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star forming region

Star Forming Region (NASA/ESA)

MWF 11:00-12:00 · RLM 15.216B · Unique No. 49605

Professor

John Lacy

RLM 16.332 · (512) 471-1469 · email

Courses - Fall '09  |  Course Website

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--Printable syllabus (pdf)

Overview
The interstellar medium plays an important role in the evolution and appearance of galaxies. It is the source of material for star formation and a sink for mass lost during stellar evolution. It also processes much of the radiative and mechanical energy emitted by stars and supernovae. In this course, we will describe the important features of the ISM, discuss the relevant physics, and try to understand how interstellar matter behaves. We will take a broad definition of the ISM (everything outside of the photospheres of stars and planets). With this definition, the physical processes in the ISM are applicable to almost all areas of astrophysics.

Course Setup
The course will be a mixture of lecture and discussion. The last class day for each chapter of the text will concentrate on questions from me or you, with 2-3 of you designated as experts who will be prepared to ask and answer questions.

Deliverables

Problem Sets: There will be short problem sets every 2-3 weeks. (30% of final grade)

Hour Exams: There will be hour exams on Sep 25, Oct 23, and Nov 20. (each 10% of final grade)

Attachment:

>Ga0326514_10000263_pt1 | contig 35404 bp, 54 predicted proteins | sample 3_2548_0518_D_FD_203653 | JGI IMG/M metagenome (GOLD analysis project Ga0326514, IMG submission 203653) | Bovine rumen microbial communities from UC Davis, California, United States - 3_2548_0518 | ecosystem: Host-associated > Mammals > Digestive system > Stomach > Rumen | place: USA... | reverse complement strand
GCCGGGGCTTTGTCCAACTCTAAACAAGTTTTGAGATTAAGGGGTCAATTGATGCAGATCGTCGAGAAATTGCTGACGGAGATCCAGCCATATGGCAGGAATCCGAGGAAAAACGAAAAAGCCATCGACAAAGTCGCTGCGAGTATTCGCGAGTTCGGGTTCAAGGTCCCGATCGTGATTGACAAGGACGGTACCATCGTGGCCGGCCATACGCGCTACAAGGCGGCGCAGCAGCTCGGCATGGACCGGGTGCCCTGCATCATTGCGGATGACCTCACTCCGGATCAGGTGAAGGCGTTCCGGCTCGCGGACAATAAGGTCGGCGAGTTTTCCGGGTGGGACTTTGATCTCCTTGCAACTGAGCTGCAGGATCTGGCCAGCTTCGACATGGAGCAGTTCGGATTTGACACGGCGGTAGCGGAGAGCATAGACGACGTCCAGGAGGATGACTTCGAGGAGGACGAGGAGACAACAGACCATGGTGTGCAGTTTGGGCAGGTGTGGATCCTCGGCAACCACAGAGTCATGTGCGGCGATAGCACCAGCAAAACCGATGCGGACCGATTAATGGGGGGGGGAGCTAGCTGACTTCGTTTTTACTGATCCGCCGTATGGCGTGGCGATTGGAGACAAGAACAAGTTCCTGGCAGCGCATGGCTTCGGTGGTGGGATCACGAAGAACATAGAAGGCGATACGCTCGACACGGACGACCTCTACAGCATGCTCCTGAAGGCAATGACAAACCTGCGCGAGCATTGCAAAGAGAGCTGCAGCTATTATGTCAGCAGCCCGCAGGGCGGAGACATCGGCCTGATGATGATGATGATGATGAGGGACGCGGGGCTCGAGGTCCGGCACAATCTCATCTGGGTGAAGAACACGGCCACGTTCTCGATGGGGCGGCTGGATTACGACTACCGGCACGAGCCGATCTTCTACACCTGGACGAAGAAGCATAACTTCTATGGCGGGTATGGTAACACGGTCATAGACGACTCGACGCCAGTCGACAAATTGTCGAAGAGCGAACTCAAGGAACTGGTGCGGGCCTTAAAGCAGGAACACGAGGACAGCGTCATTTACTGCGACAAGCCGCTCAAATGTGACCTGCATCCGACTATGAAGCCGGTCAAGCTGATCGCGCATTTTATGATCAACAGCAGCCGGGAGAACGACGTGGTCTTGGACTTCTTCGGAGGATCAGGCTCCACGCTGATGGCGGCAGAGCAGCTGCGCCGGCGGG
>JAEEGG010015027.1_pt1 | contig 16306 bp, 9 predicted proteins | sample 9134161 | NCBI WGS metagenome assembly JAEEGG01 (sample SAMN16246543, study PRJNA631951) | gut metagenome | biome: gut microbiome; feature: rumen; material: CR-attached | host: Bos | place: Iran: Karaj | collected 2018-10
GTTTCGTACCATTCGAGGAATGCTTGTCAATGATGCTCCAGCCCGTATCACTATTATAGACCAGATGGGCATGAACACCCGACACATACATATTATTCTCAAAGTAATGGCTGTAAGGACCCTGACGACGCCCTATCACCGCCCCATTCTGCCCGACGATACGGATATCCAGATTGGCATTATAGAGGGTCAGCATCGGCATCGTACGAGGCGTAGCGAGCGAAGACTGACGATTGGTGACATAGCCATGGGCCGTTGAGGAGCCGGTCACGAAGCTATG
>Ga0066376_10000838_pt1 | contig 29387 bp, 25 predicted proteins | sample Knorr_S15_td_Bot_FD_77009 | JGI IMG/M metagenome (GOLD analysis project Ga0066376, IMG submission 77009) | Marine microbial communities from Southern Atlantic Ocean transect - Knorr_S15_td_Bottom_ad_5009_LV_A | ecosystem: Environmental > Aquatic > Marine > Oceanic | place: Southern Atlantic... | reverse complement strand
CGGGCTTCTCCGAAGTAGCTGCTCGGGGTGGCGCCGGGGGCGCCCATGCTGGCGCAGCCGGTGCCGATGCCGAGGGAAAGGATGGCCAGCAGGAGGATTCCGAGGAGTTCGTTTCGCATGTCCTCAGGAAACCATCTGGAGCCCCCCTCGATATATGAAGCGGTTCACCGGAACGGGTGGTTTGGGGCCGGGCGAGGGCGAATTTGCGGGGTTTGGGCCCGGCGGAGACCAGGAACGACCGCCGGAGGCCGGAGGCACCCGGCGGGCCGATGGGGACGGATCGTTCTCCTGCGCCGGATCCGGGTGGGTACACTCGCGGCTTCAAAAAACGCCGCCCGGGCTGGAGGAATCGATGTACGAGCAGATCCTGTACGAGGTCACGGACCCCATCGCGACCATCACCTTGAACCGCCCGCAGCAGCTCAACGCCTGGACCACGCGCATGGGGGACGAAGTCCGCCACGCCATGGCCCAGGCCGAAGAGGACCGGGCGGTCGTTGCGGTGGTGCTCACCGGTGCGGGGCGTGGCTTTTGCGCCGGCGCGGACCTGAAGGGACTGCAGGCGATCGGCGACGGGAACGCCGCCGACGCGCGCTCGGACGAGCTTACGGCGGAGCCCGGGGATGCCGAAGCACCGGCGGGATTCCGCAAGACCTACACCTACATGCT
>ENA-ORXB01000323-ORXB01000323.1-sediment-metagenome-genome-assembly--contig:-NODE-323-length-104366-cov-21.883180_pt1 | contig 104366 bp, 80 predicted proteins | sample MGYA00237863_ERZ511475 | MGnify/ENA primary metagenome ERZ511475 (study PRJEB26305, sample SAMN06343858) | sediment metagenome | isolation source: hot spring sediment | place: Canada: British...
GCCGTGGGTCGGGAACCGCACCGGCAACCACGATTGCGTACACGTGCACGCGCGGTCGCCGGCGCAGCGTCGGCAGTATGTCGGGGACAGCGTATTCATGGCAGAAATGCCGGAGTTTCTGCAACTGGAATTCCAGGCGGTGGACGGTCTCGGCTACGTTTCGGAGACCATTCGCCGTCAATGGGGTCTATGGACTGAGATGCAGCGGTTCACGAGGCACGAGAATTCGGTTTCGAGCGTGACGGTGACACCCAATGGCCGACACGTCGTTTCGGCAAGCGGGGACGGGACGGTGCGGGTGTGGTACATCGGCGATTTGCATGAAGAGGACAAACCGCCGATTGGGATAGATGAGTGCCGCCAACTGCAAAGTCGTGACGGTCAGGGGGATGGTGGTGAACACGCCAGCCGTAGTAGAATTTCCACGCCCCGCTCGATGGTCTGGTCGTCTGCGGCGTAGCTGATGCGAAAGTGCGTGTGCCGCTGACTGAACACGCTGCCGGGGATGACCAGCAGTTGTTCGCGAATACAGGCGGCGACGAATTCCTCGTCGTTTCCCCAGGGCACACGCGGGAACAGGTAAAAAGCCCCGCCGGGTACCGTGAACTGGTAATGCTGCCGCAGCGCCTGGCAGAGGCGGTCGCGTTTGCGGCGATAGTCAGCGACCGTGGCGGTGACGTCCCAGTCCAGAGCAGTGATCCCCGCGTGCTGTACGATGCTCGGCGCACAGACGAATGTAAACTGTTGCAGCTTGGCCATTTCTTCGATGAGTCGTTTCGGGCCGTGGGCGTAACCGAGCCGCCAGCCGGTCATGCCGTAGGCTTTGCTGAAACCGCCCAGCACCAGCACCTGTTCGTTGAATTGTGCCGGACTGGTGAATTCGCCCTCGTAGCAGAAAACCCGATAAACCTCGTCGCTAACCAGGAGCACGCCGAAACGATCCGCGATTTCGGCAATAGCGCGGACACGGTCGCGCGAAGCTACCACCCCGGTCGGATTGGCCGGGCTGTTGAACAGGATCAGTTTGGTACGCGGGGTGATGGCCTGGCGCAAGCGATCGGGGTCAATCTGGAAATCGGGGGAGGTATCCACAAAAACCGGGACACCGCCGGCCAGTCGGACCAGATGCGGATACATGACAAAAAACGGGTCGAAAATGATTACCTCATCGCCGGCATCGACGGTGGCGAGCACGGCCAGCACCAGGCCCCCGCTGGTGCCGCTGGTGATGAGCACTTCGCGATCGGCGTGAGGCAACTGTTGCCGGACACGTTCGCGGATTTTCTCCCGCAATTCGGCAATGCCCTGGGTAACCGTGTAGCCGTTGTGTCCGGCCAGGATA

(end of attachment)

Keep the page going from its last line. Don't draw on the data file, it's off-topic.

Final Exam: There will be an oral final exam for each student. Exams will take place during the last week of classes. Exams will last 30 minutes. You need to arrange for a neutral senior party to be present at the exam. This can be your adviser or another professor or research scientist. (30% of final grade)

Participation: I am counting on you to keep up with the reading and to take an active part in the discussion. In particular when you are taking a turn as an "expert reader", you need to be prepared (10% of final grade).

Text
The Physics and Chemistry of the Interstellar Medium, by A.G.G.M. Tielens, 2005, Cambridge UP. This book assumes more knowledge of spectroscopy than most of you are likely to have. To fill in the gap, we will start with a summary of atomic and molecular structure and spectra. Chapters 9-11 of Radiative Processes in Astrophysics, by Rybicki & Lightman will be the text for this part of the course.



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